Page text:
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IE5+

Moving light on image Script

Author: Dynamic Drive

Description: DHTML in IE 4 includes a multimedia feature that allows a light to be cast on any image and moved around. We utilized this technology to create a moving light on image script. The light continuously moves from the right edge of any image to the left, than back again. You can apply this light to ANY number of images on your page easily, with varying speed for each light. Enjoy the script!

Demos:

Image 1:

Image 2:

Click to see how the images look in a black background...


Directions Developer's View

Step 1: Insert this into the <head> section of your page:

Select All

Step 2: Insert the below at the END of your document, right above the </body> tag. This is necessary so the code can successfully scan through all images in the page to determine which ones you want to have a moving light cast on it:

Select All

Giving images a moving light: Having done the above, giving any image a moving light is child's play. Simply insert the below code into the <img> tag of the image in question:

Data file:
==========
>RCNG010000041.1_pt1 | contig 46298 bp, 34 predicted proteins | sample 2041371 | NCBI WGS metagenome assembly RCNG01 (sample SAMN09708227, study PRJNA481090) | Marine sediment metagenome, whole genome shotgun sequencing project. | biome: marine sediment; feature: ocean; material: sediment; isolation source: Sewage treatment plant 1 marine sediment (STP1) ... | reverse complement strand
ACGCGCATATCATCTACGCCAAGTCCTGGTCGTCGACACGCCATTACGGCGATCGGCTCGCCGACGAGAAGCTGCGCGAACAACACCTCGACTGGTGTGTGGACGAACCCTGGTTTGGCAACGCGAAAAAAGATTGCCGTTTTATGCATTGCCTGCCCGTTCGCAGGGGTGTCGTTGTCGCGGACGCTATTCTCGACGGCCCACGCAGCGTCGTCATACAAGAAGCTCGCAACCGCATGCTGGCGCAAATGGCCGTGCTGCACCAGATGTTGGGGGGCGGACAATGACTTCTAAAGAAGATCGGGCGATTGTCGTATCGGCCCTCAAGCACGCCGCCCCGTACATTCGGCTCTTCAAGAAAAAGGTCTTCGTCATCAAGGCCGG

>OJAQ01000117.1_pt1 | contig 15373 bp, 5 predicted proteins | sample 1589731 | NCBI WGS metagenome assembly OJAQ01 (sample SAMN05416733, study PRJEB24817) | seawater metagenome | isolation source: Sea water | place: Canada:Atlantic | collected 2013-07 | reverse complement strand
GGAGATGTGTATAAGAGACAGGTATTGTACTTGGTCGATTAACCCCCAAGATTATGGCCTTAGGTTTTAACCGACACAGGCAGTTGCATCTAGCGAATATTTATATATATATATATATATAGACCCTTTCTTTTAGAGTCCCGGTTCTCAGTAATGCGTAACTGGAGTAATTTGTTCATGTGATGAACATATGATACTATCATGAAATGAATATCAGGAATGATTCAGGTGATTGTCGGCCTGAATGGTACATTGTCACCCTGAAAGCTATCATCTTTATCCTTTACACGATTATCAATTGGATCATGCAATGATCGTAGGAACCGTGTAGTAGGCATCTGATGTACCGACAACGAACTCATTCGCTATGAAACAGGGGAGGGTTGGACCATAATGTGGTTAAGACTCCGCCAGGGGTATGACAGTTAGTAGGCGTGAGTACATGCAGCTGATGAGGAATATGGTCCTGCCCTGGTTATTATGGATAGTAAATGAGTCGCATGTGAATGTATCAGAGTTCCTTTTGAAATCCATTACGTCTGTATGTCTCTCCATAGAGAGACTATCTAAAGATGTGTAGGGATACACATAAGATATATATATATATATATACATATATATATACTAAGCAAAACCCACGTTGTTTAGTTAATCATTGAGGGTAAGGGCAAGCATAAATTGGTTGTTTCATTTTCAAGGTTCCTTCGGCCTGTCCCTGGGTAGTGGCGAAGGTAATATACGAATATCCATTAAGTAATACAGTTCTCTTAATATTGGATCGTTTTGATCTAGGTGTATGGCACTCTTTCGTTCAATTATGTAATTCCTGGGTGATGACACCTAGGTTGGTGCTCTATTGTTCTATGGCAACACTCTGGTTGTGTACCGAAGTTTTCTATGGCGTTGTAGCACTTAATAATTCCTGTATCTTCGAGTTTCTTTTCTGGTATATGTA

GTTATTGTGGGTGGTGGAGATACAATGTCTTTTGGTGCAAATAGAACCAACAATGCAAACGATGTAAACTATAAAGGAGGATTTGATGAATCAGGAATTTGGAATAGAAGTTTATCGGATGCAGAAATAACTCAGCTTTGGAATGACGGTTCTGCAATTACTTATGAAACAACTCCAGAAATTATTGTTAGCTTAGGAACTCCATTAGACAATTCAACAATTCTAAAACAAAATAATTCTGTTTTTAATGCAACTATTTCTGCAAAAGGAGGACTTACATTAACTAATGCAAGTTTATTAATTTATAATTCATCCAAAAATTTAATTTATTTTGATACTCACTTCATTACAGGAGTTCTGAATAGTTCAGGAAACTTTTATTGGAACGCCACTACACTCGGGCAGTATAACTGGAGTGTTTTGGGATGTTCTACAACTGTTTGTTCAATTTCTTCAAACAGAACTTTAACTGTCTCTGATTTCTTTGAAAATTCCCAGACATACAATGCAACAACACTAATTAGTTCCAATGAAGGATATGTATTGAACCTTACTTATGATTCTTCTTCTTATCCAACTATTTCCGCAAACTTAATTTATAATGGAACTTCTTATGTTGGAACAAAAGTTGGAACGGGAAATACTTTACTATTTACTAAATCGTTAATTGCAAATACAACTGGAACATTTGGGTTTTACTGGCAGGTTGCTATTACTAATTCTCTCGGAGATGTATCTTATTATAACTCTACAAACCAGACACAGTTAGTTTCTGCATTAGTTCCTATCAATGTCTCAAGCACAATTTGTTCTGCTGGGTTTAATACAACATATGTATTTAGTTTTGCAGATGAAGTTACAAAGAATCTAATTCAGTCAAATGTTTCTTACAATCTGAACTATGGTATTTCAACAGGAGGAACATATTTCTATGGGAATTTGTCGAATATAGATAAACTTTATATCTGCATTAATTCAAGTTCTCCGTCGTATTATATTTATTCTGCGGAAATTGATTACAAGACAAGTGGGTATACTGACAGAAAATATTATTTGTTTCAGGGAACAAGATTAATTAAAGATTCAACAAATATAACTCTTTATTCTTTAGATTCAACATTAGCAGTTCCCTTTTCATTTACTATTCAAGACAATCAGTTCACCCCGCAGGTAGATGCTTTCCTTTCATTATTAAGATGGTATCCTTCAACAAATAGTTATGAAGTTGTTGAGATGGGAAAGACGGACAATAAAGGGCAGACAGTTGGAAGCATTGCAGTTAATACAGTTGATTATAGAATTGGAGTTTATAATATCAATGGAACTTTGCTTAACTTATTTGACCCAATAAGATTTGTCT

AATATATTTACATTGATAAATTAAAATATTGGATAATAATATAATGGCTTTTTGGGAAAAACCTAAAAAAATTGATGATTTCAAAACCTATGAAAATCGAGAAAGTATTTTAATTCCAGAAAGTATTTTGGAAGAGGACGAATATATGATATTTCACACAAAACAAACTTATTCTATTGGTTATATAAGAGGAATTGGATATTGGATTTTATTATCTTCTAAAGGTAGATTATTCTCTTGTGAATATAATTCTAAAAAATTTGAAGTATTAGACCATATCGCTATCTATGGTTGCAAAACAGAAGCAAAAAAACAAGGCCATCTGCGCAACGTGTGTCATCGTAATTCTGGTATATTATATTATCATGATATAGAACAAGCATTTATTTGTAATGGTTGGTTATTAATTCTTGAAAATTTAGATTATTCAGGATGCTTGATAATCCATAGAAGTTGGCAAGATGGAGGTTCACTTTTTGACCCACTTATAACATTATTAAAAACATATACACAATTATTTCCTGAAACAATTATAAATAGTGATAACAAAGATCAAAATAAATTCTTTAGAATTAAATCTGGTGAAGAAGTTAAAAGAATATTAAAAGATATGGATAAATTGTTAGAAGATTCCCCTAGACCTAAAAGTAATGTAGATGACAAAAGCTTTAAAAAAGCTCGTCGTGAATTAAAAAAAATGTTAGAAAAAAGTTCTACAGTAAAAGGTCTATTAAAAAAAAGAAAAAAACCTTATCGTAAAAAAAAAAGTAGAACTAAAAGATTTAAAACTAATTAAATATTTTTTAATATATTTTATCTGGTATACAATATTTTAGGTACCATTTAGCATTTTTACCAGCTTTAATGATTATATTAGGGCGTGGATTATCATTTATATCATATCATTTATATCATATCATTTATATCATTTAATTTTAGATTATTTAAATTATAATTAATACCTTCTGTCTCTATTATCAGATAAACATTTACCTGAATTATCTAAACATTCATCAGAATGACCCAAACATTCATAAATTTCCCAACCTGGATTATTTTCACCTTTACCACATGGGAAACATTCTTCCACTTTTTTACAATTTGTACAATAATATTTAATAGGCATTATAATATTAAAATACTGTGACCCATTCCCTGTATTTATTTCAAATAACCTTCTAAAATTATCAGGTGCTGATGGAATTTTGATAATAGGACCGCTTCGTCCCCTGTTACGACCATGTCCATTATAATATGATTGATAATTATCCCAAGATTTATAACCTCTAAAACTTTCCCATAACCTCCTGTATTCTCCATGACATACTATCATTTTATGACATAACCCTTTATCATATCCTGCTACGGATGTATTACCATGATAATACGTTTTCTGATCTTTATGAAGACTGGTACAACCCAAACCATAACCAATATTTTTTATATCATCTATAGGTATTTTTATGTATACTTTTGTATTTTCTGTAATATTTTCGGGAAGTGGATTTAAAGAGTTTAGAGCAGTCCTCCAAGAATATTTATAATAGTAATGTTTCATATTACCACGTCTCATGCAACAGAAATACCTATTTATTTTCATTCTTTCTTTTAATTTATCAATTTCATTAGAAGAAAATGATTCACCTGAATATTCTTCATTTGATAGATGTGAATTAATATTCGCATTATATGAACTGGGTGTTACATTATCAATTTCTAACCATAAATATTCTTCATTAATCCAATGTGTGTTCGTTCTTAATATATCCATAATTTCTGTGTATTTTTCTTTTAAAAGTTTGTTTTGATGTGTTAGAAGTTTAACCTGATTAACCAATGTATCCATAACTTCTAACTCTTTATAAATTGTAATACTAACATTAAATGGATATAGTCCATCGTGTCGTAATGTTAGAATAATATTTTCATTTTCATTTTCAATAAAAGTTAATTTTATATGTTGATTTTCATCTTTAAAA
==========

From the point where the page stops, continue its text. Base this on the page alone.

id="spotlight" speed="50"

You can adjust 50 to another number to alter the speed of the light (larger is slower). So, here are a couple of examples:

<img id="spotlight" speed="50" src="../dynamic5.gif">

<a href="http://dynamicdrive.com"><img id="spotlight" speed="100" src="../dynamic.gif" border=0></a></p>

Things to consider when using the script: There are some things you may want to take note of when using the script. The first has to do with performance. Theoretically, you can apply a moving light to as many images as you wish on a page, but of course, reality doesn't always like to conform to theories. Moving a light is quite CPU intensive, especially when there are multiple lights to move and keep track of. The computer we tested this page on was a Pentium 133 (I know, not exactly mighty fast), and having more than three moving lights began to slow down the computer a bit. Just be sure not to go crazy and apply a light to a lot of images per page. Another issue has to do with the image used to cast the light on. Depending on whether your image has a transparent background or not, the light effect will be very different. The light will not shine on the background if its transparent, but will if its not. (Just test it out to see the varying effect). Finally, some may wonder "do I have to use a page with a black background in order for this script to work?" Absolutely NOT! Try it with a white background, and you'll see that it works almost just as well. Of course, a black background contrasts with the color of the light best.